Contra ReBirth Micro-Review: The ReBirth Of Challenge

Illustration for article titled Contra ReBirth Micro-Review: The ReBirth Of Challenge

Konami takes us back to the old-school with Contra ReBirth, the 10th entry in the classic shooter series, lovingly rendered in 16-bit for Nintendo's WiiWare.


Contra hero Bill Rizer is back, joined by the humanoid alien samurai Genbei Yagyu from Neo Contra, sent back in time to defeat the Neo Salamander Army led by Colonel Salamander. The story is neither here nor there. Is there running? Yes. Is there gunning? Plenty. Those are the two main elements that made the original Contra titles a big hit, and developer M2 has left them completely intact, along with retro 16-bit graphics and music yanked and rearranged from the original Contra games.

It's basically as if we are getting our hands on a Super Nintendo Contra game that never went to market. Does that work for you? Here's how it worked for us.

Classic Contra: Contra ReBirth, much like Capcom's Mega Man 9, is a return to the glory days of Contra. It's got 16-bit graphics, remixes of original Contra music, and the rock-solid run and gun gameplay we all remember so fondly. M2 has even preserved the standard aspect ratio, so the game looks and feels as if you are playing a Virtual Console title rather than a WiiWare one. There are a few differences, such as the ability to shake your Wii remote to switch between two equipped power-ups, but otherwise this is classic Contra at its finest.

It's A Good Pain: Contra ReBirth is not an easy game, but the difficulty level is right in line with earlier titles in the series. At first the game was frustratingly difficult, but I soon realized that this was simply because I was no longer accustomed to this sort of title. Call it old-school difficult. Like a scrolling shooter, you have to figure out what enemies are coming when in order to succeed, and yes - you will die doing that. The important thing here is that once you do get your bearings and make it to the end, the sense of accomplishment is overwhelming. It's something missing from a lot of newer titles, and it's very welcome here. You can always set the difficulty to easy, but be warned - you'll be missing out on some of the game.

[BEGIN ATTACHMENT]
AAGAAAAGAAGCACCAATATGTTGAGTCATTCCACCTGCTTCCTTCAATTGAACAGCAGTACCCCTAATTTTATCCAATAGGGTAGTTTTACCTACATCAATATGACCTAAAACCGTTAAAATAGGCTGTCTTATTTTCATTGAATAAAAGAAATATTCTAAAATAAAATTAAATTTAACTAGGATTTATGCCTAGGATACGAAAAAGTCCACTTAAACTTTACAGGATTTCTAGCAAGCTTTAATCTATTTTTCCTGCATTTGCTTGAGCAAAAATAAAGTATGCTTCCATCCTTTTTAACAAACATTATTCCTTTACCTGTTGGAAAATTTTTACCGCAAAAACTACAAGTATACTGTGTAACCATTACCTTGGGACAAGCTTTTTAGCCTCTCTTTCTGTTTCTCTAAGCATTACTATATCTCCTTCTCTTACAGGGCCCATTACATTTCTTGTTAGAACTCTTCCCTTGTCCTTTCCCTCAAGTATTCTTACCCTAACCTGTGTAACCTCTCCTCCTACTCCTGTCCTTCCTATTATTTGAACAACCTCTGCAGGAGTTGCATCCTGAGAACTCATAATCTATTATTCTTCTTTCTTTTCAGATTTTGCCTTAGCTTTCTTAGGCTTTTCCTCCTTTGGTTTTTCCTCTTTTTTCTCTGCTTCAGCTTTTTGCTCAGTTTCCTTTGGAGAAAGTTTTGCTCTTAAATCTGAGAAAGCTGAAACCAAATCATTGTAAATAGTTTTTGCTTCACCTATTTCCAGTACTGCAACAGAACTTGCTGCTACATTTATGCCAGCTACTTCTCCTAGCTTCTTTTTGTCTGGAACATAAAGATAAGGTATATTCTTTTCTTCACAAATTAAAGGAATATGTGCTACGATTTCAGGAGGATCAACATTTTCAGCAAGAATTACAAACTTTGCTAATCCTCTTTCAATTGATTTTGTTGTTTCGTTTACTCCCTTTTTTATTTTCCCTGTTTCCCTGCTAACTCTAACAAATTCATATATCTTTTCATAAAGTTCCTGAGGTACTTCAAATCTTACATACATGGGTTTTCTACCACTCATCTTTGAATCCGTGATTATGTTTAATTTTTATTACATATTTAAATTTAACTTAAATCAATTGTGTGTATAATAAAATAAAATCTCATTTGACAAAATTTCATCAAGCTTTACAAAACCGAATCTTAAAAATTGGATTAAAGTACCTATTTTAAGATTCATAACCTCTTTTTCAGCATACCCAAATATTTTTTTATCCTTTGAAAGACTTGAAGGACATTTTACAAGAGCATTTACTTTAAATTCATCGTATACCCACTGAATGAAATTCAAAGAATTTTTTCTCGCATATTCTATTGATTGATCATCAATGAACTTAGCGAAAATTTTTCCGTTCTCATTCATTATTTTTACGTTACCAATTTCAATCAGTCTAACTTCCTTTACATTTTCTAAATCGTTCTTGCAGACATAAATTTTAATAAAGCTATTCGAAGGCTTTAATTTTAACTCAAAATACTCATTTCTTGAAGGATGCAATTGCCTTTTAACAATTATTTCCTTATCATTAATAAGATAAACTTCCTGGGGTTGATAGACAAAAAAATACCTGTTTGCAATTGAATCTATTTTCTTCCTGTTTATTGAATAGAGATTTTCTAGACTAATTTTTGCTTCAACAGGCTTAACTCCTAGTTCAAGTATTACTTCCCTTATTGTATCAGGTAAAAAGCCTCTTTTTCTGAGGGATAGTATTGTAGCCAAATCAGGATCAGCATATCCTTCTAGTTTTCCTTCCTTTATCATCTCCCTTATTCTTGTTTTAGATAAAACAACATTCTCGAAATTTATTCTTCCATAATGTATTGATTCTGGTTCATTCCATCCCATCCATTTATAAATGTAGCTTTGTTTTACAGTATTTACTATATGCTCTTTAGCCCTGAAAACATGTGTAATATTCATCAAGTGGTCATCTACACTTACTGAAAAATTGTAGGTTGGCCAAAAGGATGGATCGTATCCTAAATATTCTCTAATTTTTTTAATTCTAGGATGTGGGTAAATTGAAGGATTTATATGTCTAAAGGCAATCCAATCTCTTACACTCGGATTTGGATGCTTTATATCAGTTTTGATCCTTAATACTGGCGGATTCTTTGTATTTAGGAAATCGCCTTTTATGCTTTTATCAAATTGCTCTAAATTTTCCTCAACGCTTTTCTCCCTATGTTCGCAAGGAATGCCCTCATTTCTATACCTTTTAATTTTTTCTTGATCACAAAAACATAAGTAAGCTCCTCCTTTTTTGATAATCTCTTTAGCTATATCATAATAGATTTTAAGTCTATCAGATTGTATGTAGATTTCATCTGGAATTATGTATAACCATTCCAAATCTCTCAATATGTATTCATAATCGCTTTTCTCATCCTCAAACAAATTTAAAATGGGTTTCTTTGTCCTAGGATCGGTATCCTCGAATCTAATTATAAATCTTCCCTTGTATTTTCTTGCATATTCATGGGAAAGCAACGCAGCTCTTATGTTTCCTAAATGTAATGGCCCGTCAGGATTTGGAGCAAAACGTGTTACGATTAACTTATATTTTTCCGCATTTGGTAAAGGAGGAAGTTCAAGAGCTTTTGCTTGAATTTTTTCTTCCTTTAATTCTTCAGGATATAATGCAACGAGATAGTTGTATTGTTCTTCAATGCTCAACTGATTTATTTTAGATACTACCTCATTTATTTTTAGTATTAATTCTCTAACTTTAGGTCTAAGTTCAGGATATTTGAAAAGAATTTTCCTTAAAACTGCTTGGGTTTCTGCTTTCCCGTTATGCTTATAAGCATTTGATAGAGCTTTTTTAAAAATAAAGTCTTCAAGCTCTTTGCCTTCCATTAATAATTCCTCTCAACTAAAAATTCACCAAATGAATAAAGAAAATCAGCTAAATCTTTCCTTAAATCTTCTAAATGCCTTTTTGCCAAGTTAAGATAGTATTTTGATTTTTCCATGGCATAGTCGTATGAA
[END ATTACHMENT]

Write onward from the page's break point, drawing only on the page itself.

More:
A Shortness of Death: My only major quibble with Contra ReBirth is the length of the game. There are only a couple of hours worth of game here, and while that has worked perfectly well in the past, it feels a bit short compared to the sort of titles I'm used to paying $10 for these days. Of course, as far as negatives go, this one is completely up to the consumer. There are five levels, and depending on your skill level you could spend more time trying to get through them, or up the difficulty level for more of a challenge, or try to top your high score. There could be replay value here for you. There just really wasn't for the type of gamer I am.

While it might be frustratingly difficult for the younger generation, Contra ReBirth is a real treat for those of us who were around and coherent when the original games made their way onto the NES and Super NES. Not only is it simple yet challenging fun, it serves as a reminder of how far gaming has come and the sacrifices we've had to make in getting here.


Contra ReBirth was developed by M2 and published by Konami for WiiWare on September 7th. Retails for 1,000 Wii points, or $10. Completed game on both easy and normal difficulties.

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"Like a scrolling shooter, you have to figure out what enemies are coming when in order to succeed, and yes - you will die doing that."

I find that doing this in repeat is a BAD idea, especially in a one-hit kill franchise such as Contra. How come people complain over monster compartments in say Doom 3, but shrugs for other implementations of what is essentially the same thing: Forcing a player to memorize an entire stage.

Don't get me wrong, I am also biased (I love Touhou as example) but this is still interesting.